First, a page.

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How to Lose Weight Safely With Food Allergies

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Updated December 03, 2010

How to Lose Weight Safely With Food Allergies
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Being on a restricted diet doesn't mean that you automatically lose weight. It's quite possible (as I know from personal experience) to rely on prepackaged snacks like potato chips that are allergen-free, but not so great for the waistline. Here are 6 weight-loss tips for people with food allergies.

1. Choose the Right Diet Plan for You

There are so many diet plans out there - low-fat, low-carb, low-calorie - that it can be hard to choose. If you have food allergies, it is best to steer clear of diets that involve drinking mystery shakes or that restrict your food intake to one or two food groups. That means the grapefruit diet is out the door, but diets that involve eating reasonable portions of many different types of food are probably fine.

Think about your allergies when choosing a diet plan:

  • If you have Oral Allergy Syndrome, in which your mouth tingles or swells after eating raw fruits or vegetables, raw food diets are not going to work for you.
  • If you are allergic to many types of protein - for example, dairy, egg, soy, and nuts - then low-carb diets such as Atkins are not the best choice.

2. Consult a Nutritionist

If you are avoiding multiple allergens, it can become challenging for you to get all of the nutrients you need on a daily basis. Before starting a weight-loss plan, talk to a nutritionist about strategies for eating fewer calories while getting more nutrition.

A licensed nutritionist should have experience designing custom diets for people with food allergies. They can help you to choose a type of diet that will work with your allergy needs.

3. Focus on Whole Foods

The biggest diet-killers are restaurant and prepackaged foods that are loaded with more salt, sugar and calories than you would normally add at home. People who cook and eat at home tend to maintain their weight better than people who rely on restaurants or take-out. Those of us with food allergies have a head start on cooking at home; we just need to tweak our cooking a little bit for weight loss.

  • Choose single-ingredient snacks. Instead of reaching for that allergy-free granola bar, try an apple or a handful of baby carrots instead.
  • Use whole grains such as brown rice instead of white rice. Whole grains have more fiber and can help you feel full faster.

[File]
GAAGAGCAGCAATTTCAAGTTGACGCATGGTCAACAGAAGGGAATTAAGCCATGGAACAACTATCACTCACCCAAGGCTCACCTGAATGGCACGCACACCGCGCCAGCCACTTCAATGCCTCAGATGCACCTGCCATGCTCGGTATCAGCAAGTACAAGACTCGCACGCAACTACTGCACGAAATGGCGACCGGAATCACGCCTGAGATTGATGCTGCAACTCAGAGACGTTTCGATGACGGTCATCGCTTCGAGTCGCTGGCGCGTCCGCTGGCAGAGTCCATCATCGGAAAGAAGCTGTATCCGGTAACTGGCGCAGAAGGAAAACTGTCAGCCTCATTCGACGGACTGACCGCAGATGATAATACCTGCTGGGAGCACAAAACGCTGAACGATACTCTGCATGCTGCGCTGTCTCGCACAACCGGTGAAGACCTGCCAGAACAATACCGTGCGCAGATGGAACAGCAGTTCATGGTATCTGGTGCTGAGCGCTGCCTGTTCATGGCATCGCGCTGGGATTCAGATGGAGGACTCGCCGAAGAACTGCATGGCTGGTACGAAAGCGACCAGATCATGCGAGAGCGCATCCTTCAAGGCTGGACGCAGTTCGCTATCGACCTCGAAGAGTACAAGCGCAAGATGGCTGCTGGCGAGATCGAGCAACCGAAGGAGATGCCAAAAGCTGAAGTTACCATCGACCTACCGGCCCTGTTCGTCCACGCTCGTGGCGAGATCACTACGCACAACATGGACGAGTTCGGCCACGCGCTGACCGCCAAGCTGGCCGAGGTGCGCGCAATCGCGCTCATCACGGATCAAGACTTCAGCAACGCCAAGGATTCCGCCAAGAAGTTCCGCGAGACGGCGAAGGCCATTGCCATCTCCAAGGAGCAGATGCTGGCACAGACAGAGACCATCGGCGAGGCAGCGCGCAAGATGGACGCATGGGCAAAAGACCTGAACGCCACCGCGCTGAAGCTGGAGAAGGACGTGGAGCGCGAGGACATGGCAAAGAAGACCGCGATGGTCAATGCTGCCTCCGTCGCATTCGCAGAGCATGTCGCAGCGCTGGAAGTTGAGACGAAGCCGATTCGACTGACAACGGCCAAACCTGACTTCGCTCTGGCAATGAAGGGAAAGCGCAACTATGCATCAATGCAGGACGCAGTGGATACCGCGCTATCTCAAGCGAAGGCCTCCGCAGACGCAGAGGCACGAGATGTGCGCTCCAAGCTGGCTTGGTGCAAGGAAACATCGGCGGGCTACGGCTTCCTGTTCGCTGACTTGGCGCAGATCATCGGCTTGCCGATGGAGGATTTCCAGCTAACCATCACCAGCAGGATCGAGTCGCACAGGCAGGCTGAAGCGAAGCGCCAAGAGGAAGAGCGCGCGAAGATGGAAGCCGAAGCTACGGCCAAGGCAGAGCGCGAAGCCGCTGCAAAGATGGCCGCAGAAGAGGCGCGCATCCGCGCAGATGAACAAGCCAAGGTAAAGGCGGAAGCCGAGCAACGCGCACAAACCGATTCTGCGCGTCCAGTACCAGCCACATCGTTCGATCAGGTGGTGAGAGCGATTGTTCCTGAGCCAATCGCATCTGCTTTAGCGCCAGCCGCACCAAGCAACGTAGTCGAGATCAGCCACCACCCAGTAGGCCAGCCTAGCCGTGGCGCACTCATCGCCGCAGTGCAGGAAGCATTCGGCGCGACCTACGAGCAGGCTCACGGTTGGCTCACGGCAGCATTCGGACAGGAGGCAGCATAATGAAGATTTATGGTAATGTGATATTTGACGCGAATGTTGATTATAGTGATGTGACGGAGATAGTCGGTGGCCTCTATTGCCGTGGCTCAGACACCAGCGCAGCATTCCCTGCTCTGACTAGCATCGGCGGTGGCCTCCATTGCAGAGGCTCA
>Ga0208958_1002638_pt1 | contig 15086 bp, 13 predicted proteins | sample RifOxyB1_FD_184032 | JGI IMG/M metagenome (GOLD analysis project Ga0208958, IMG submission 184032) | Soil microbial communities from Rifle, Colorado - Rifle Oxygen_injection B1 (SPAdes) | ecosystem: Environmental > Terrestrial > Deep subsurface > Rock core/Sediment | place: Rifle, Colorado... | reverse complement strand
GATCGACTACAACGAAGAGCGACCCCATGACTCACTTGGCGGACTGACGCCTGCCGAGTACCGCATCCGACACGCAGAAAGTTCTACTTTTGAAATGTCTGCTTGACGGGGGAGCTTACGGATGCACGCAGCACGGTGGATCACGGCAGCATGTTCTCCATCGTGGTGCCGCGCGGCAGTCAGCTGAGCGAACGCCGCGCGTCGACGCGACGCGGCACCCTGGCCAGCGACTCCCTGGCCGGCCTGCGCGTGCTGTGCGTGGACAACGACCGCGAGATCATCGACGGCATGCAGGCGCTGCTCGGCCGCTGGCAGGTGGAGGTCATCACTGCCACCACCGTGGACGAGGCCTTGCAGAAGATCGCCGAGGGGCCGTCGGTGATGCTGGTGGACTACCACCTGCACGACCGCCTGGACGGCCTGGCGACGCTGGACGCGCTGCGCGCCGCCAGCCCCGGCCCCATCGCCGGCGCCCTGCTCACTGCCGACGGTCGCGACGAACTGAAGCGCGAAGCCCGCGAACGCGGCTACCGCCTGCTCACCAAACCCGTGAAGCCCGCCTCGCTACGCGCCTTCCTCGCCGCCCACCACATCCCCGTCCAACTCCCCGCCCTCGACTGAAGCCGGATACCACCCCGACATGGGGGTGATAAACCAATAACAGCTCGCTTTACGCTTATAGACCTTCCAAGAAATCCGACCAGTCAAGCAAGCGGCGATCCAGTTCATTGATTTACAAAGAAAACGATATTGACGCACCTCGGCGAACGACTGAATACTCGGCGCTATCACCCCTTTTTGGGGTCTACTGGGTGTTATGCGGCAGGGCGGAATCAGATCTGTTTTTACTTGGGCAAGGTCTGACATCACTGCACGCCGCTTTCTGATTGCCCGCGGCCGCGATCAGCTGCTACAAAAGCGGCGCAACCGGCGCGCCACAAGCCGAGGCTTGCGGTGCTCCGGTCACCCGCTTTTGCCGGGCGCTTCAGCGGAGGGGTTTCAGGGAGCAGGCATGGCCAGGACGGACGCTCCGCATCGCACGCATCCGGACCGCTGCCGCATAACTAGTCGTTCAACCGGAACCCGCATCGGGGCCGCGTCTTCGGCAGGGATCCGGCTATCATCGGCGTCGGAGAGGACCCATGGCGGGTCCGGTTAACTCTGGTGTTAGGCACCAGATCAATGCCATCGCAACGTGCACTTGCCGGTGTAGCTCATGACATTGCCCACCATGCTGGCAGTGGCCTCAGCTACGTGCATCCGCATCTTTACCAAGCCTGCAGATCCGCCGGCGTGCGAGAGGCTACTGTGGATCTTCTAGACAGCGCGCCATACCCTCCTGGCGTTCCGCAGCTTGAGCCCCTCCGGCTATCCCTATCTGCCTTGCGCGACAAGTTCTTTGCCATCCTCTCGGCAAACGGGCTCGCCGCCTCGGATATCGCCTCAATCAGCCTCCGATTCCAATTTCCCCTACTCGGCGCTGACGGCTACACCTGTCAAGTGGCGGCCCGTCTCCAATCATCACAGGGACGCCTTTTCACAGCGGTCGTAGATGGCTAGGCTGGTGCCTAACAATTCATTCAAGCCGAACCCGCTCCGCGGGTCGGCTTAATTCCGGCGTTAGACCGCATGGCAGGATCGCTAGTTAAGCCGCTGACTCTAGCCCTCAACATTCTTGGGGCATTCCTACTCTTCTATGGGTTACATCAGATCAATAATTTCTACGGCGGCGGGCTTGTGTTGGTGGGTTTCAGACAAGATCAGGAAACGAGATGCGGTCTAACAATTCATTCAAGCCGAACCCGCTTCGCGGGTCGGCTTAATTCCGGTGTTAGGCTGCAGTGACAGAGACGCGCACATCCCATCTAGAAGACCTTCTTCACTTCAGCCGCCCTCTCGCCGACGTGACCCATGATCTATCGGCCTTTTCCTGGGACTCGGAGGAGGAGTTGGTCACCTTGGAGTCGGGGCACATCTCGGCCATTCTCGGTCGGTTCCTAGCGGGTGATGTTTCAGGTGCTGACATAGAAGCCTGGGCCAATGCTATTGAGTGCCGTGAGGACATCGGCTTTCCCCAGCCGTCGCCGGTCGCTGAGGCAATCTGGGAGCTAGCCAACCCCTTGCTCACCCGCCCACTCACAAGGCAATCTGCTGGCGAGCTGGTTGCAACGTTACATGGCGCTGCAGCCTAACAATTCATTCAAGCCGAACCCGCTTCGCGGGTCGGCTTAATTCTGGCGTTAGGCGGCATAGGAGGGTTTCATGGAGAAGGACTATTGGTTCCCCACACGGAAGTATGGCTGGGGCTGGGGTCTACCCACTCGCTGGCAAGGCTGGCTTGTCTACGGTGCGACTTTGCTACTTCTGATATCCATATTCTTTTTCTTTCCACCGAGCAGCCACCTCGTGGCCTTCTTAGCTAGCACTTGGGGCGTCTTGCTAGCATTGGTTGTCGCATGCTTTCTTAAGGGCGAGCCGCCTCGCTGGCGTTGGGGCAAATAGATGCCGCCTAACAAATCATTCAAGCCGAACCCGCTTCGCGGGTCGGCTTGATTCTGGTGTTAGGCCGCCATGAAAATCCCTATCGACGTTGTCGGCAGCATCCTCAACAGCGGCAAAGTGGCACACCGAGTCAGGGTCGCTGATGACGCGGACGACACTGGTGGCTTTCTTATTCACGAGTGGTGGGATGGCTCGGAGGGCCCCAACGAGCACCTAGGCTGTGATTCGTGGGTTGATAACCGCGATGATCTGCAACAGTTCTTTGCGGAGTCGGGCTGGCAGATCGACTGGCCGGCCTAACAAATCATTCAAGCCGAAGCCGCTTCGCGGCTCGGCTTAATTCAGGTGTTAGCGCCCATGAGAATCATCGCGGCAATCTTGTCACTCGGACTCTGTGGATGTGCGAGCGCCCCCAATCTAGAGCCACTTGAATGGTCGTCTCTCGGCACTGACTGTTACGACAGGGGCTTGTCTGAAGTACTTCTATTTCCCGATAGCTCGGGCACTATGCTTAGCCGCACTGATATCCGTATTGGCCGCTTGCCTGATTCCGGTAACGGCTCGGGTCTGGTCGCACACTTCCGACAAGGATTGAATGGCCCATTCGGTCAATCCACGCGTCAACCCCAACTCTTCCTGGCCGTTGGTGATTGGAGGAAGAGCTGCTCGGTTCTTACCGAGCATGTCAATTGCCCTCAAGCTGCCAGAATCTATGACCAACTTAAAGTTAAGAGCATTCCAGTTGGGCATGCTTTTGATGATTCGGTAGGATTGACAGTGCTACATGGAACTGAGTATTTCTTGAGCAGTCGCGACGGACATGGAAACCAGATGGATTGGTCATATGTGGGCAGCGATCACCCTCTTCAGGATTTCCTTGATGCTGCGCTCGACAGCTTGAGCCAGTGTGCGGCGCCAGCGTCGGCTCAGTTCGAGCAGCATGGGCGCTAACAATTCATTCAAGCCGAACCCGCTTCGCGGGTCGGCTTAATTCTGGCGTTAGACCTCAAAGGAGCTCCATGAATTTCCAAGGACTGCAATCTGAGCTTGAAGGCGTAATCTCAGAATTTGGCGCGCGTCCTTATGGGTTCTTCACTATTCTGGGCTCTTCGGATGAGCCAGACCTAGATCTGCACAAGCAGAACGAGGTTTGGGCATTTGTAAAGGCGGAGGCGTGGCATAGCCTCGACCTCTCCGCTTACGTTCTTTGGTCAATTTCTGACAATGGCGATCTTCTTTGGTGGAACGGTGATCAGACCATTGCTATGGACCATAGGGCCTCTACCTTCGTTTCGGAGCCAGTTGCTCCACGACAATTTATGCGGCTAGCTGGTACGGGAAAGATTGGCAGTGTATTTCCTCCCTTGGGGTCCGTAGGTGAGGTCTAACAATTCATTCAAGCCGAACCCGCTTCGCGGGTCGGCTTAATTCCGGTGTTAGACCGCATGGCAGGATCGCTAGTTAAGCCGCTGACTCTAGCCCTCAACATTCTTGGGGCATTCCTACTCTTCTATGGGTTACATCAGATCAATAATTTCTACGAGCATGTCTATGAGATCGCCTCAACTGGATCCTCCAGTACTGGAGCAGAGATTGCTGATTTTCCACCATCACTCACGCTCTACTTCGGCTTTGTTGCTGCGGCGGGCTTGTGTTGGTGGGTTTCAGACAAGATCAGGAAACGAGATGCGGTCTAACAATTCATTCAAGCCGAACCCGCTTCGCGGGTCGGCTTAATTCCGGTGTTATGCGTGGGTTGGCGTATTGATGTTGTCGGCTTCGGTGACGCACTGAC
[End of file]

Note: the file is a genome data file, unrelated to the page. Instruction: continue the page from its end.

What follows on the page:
• Watch the fat. It's easy to pour a glug of oil into the pan before making a stir-fry. Measuring out just one tablespoon of oil can help you to rein in the calories of your favorite dishes.

4. Make Your Own "Packaged" Snacks

Make the easiest snack to grab when you're running out the door a healthy, low-calorie snack that fits your diet.

  • Cut up veggies and place them in containers in the front of the fridge.
  • Have a fruit bowl on your kitchen table.
  • Make your own 100-calorie snacks. Small plastic bags of sunflower seeds or gluten-free pretzels can easily be tossed into a lunch box or purse.

5. Keep a Food Diary

You may already be keeping track of the foods you eat to get a handle on your allergies, but if not, keeping a food diary is a great way to lose weight. You can do this online, using a site like Calorie Count, or the old fashioned way with a notebook and pencil. Keeping track of what you eat, how much you eat, and when you eat can help you identify emotional eating triggers and also prevent you from mindlessly munching.

6. Get a Little Help From Your Friends

Find a friend to join you in setting a weight-loss goal, or try one of the many online dieting programs that have chat rooms for social support.

  • Seek support from family and friends. Friends and family can be your greatest cheerleaders - or a souce of diet sabotage. Learn how to get them on your side.
  • Try it online. Join our weight loss support forum and get advice and support from other dieters.
  1. About.com
  2. Health
  3. Food Allergies
  4. Living with Food Allergies
  5. Weight-Loss Tips for People With Food Allergies

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